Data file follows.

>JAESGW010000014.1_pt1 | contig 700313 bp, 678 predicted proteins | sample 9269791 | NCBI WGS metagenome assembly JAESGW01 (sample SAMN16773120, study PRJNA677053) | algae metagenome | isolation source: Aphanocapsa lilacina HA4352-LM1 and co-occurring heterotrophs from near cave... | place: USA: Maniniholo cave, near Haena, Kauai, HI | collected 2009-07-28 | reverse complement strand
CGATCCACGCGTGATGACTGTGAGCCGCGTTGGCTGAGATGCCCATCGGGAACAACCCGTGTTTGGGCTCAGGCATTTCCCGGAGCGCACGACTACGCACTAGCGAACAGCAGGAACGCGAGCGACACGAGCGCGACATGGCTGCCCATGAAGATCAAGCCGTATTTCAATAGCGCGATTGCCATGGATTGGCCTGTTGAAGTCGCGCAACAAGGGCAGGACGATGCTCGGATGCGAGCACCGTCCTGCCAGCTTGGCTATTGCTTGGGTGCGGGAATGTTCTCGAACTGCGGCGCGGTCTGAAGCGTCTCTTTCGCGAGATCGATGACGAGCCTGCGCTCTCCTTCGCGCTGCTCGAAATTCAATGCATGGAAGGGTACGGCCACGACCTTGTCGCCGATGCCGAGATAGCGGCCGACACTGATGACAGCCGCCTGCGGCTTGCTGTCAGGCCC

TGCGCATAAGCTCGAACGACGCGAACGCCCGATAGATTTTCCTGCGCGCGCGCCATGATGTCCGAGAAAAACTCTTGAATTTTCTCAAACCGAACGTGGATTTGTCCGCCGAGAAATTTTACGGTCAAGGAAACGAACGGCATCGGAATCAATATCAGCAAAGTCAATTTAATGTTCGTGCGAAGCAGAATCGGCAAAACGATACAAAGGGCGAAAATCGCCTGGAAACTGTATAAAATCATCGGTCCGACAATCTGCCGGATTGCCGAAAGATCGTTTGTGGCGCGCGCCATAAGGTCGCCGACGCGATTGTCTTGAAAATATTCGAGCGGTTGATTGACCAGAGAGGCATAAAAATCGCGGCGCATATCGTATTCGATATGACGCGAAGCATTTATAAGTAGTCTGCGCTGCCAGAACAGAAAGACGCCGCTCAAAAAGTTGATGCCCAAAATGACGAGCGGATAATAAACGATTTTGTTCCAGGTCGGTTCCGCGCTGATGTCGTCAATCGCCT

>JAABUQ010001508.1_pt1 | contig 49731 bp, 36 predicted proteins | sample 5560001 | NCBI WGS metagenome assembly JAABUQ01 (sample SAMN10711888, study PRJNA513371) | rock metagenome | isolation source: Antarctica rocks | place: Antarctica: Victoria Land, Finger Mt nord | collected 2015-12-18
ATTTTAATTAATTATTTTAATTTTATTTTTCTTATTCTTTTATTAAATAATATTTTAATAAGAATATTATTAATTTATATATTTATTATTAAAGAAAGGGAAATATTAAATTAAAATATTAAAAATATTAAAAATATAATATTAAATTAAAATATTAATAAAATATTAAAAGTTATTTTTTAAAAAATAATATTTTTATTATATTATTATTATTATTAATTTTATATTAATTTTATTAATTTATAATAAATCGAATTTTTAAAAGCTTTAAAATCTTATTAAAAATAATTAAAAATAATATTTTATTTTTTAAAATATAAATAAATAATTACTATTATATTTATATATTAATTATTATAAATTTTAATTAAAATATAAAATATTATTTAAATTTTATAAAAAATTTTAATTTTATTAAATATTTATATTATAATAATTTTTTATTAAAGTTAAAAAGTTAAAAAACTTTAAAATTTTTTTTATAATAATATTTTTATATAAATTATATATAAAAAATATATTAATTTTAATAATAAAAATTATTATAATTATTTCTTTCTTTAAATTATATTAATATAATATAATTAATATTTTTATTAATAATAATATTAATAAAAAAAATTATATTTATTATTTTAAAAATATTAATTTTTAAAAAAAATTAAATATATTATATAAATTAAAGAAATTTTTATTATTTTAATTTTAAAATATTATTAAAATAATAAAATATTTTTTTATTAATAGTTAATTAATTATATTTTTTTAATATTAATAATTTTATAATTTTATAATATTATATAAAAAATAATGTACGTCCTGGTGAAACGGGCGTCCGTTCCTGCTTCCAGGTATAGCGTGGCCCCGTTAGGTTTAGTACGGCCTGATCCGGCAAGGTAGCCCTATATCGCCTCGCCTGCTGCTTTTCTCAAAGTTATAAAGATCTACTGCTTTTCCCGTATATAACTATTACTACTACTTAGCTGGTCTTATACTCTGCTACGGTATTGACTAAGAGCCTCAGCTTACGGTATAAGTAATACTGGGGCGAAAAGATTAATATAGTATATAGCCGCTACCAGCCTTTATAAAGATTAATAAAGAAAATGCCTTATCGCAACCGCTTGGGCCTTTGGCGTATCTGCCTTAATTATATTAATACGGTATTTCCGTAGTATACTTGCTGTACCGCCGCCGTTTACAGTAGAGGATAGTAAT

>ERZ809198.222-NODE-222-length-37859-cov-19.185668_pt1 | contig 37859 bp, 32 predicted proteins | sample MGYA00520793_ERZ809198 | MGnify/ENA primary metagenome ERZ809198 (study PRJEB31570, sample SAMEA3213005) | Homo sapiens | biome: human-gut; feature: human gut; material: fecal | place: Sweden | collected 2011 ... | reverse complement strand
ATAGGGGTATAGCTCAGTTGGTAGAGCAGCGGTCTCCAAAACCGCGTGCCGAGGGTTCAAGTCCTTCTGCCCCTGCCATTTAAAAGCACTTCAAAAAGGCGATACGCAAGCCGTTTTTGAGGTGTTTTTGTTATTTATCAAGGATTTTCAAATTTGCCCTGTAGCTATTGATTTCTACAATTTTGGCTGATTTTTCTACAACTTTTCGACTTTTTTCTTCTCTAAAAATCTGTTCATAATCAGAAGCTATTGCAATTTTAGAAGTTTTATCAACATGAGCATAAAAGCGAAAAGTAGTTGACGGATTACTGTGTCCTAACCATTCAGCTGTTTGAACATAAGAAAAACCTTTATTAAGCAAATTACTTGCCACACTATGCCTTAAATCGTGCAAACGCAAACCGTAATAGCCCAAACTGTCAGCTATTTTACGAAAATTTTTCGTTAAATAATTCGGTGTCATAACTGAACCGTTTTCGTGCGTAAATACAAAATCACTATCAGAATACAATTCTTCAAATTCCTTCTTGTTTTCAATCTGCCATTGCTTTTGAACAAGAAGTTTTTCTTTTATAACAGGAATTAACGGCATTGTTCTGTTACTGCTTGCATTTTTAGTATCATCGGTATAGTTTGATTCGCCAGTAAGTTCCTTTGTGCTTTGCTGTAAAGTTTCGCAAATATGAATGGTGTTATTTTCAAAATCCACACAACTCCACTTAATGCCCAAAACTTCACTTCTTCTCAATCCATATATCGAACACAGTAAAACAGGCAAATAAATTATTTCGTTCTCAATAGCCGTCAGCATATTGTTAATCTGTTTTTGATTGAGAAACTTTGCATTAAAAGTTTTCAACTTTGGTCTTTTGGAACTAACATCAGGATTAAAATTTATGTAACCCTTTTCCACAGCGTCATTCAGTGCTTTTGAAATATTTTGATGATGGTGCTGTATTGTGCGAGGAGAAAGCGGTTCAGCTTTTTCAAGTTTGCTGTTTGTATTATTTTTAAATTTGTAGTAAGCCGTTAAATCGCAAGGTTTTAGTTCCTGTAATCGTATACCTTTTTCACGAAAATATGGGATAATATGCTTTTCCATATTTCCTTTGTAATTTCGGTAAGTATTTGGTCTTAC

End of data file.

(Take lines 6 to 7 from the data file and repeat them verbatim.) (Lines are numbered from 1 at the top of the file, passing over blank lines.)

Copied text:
>ERZ809198.222-NODE-222-length-37859-cov-19.185668_pt1 | contig 37859 bp, 32 predicted proteins | sample MGYA00520793_ERZ809198 | MGnify/ENA primary metagenome ERZ809198 (study PRJEB31570, sample SAMEA3213005) | Homo sapiens | biome: human-gut; feature: human gut; material: fecal | place: Sweden | collected 2011 ... | reverse complement strand
ATAGGGGTATAGCTCAGTTGGTAGAGCAGCGGTCTCCAAAACCGCGTGCCGAGGGTTCAAGTCCTTCTGCCCCTGCCATTTAAAAGCACTTCAAAAAGGCGATACGCAAGCCGTTTTTGAGGTGTTTTTGTTATTTATCAAGGATTTTCAAATTTGCCCTGTAGCTATTGATTTCTACAATTTTGGCTGATTTTTCTACAACTTTTCGACTTTTTTCTTCTCTAAAAATCTGTTCATAATCAGAAGCTATTGCAATTTTAGAAGTTTTATCAACATGAGCATAAAAGCGAAAAGTAGTTGACGGATTACTGTGTCCTAACCATTCAGCTGTTTGAACATAAGAAAAACCTTTATTAAGCAAATTACTTGCCACACTATGCCTTAAATCGTGCAAACGCAAACCGTAATAGCCCAAACTGTCAGCTATTTTACGAAAATTTTTCGTTAAATAATTCGGTGTCATAACTGAACCGTTTTCGTGCGTAAATACAAAATCACTATCAGAATACAATTCTTCAAATTCCTTCTTGTTTTCAATCTGCCATTGCTTTTGAACAAGAAGTTTTTCTTTTATAACAGGAATTAACGGCATTGTTCTGTTACTGCTTGCATTTTTAGTATCATCGGTATAGTTTGATTCGCCAGTAAGTTCCTTTGTGCTTTGCTGTAAAGTTTCGCAAATATGAATGGTGTTATTTTCAAAATCCACACAACTCCACTTAATGCCCAAAACTTCACTTCTTCTCAATCCATATATCGAACACAGTAAAACAGGCAAATAAATTATTTCGTTCTCAATAGCCGTCAGCATATTGTTAATCTGTTTTTGATTGAGAAACTTTGCATTAAAAGTTTTCAACTTTGGTCTTTTGGAACTAACATCAGGATTAAAATTTATGTAACCCTTTTCCACAGCGTCATTCAGTGCTTTTGAAATATTTTGATGATGGTGCTGTATTGTGCGAGGAGAAAGCGGTTCAGCTTTTTCAAGTTTGCTGTTTGTATTATTTTTAAATTTGTAGTAAGCCGTTAAATCGCAAGGTTTTAGTTCCTGTAATCGTATACCTTTTTCACGAAAATATGGGATAATATGCTTTTCCATATTTCCTTTGTAATTTCGGTAAGTATTTGGTCTTAC